Springfield superintendent: School closed week of Thanksgiving to ‘take a break’

District wants to support the physical, mental wellness of students, families, staff and the community.

Credit: Bill Lackey

Credit: Bill Lackey

Springfield City School District will be closed the week of Thanksgiving so students, staff and the community can “take a break” and concentrate on their physical and mental wellness.

“On behalf of the Board of Education, I announced to staff that the district will close the entire week of Nov. 22-26 in order for the school district to support the physical and mental wellness of our team, families and community,” said Superintendent Bob Hill. “Take the break that you deserve. Take the break that you need, your family needs and our community needs.”

Hill said he went to the school board about taking the week off to explain what he has seen and what “he knows in his heart to be true,” that the staff, students, families and community is exhausted.

“Our families, community and nation asked us to be dedicated, to focus on the curriculum, to put our students first and to stay positive. I believe our staff has exceeded those expectations, but it is clear that the process has also taken its toll,” he said.

Beth Sebastian, who has a sixth grader at Horace Mann, said she is happy the district changed it from a three-day break to the entire week.

“This allows families to take the week and go out of town not feeling rushed. The students along with the teachers deserve the additional days,” she said.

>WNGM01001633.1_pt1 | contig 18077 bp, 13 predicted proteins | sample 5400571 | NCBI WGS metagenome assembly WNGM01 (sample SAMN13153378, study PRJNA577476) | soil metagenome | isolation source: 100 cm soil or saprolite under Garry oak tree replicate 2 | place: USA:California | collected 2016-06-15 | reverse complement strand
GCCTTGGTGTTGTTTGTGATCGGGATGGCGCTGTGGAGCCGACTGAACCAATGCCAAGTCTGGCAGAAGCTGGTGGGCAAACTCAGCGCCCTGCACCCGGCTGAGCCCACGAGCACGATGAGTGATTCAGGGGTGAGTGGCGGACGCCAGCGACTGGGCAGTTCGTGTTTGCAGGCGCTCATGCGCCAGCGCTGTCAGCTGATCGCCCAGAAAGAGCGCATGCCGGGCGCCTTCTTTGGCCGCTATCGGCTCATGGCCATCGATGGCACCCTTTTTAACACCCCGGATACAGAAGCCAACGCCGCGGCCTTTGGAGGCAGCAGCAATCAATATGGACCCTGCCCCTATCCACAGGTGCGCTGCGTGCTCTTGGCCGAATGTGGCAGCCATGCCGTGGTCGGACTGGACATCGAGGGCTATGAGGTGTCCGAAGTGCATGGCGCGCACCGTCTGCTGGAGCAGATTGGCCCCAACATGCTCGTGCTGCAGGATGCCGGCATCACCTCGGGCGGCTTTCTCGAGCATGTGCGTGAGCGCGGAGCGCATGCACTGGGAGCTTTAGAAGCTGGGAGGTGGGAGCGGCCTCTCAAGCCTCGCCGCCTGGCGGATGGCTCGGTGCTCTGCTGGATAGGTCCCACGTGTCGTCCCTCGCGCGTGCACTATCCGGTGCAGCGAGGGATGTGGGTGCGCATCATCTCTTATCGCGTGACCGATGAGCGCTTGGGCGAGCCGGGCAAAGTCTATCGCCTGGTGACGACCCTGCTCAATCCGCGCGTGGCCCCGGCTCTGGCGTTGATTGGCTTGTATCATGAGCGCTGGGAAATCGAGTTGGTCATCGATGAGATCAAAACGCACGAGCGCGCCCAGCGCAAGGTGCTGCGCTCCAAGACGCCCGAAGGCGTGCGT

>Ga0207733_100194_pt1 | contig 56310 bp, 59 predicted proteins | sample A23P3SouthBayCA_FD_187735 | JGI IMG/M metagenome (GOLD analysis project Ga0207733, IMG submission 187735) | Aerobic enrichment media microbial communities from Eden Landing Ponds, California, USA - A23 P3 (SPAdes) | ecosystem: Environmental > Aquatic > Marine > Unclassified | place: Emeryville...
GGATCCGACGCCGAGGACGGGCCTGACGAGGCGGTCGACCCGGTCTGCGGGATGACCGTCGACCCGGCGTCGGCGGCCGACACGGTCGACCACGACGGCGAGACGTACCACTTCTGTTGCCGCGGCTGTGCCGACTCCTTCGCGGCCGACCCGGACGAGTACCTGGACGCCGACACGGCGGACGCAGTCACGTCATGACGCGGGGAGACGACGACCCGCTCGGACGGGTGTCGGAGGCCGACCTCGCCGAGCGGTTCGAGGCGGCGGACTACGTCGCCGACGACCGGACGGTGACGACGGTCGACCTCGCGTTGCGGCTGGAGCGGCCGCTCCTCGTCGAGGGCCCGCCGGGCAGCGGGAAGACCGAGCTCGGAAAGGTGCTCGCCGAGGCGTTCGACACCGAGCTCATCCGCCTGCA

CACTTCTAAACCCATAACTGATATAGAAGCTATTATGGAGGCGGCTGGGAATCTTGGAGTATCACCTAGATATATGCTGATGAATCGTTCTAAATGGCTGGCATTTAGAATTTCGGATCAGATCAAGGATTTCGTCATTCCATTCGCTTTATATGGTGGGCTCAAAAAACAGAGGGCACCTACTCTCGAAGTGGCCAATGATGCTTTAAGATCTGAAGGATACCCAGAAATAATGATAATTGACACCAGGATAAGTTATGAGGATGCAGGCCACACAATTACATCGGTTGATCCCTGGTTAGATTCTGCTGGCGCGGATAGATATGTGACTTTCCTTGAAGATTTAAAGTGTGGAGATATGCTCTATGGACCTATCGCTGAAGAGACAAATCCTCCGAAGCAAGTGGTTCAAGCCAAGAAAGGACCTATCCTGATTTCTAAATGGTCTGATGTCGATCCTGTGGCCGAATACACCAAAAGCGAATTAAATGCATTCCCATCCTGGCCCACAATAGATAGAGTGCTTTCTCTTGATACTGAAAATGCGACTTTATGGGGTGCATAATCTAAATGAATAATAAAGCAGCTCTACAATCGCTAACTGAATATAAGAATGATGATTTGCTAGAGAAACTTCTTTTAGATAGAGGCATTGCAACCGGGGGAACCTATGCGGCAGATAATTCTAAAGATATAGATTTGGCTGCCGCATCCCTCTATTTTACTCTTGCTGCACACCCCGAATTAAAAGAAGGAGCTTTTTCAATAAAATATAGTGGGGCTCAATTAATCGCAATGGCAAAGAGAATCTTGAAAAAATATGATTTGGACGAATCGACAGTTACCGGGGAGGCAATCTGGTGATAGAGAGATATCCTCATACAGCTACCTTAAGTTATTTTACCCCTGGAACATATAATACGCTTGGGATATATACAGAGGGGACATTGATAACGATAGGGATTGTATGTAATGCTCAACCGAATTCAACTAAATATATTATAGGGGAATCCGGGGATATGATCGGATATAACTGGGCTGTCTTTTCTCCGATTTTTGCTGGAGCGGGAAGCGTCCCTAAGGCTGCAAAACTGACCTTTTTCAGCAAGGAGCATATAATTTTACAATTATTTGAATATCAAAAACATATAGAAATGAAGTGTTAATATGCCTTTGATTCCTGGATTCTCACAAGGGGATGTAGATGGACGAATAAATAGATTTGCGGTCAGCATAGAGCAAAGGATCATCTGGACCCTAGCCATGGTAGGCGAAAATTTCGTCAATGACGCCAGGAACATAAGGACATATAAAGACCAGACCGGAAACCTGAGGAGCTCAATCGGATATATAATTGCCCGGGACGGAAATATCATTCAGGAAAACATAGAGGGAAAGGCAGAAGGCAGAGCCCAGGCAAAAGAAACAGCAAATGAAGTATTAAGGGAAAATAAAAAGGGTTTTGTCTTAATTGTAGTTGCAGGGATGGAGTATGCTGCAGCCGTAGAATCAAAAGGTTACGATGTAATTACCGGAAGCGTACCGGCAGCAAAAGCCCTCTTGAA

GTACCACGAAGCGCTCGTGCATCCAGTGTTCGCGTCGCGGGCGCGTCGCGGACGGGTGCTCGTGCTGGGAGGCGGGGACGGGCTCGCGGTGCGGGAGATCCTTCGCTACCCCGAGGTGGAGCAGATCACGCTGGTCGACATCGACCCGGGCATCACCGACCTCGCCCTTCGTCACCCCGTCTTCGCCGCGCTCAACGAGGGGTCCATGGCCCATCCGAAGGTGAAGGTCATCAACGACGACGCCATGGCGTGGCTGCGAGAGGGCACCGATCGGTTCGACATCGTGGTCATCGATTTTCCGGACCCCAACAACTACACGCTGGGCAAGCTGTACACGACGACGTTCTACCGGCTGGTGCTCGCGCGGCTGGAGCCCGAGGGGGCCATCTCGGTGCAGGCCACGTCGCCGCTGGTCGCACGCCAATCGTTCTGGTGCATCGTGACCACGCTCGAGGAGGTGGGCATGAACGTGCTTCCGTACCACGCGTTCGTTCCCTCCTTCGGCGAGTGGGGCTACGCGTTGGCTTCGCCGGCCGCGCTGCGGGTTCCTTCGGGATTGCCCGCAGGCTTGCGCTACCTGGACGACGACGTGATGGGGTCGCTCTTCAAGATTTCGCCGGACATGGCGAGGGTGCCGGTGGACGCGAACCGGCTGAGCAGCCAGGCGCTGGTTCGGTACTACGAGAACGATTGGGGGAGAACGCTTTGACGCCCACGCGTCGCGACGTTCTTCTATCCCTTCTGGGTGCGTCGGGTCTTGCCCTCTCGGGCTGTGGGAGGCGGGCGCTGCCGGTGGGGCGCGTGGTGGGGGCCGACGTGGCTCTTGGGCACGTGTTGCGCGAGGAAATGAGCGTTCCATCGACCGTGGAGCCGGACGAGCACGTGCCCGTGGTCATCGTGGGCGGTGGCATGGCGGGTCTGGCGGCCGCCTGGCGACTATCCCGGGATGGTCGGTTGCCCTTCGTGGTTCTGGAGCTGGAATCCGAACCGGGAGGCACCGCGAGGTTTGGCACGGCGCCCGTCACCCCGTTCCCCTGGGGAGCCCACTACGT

As the coronavirus set in almost two years ago, Hill credits the pandemic as one of the reasons for the break. He says it’s been an uphill battle, but always had students at the center of district decisions.

Larry Marple, second grade teacher at Snowhill, said he feels the “wellness week” is a wonderful idea and will give everyone a much needed break.

“Over the past two years of this pandemic, teachers and families have been strained beyond the limit. First with virtual teaching that we were thrown into with very little preparation and training. Then, a year with some students being virtual and some being in-person and concerns of the spread of COVID among students, staff and families,” he said.

“It lets the staff and families know that Dr. Hill, the board of education and the administration realize the need for this break,” Marple added.

The district team has had to balance teaching in different ways due to the pandemic, especially with worrying about the health and safety of classrooms.

“While we waited for an end to be in sight, we knew that we had to stay determined for the students who depend on us: We will not tire. We will keep going. These are phrases we continue to tell ourselves as our team continues to face new challenges,” Hill said.

Hill said he encourages students and staff to use this time to rest and come back re-energized.

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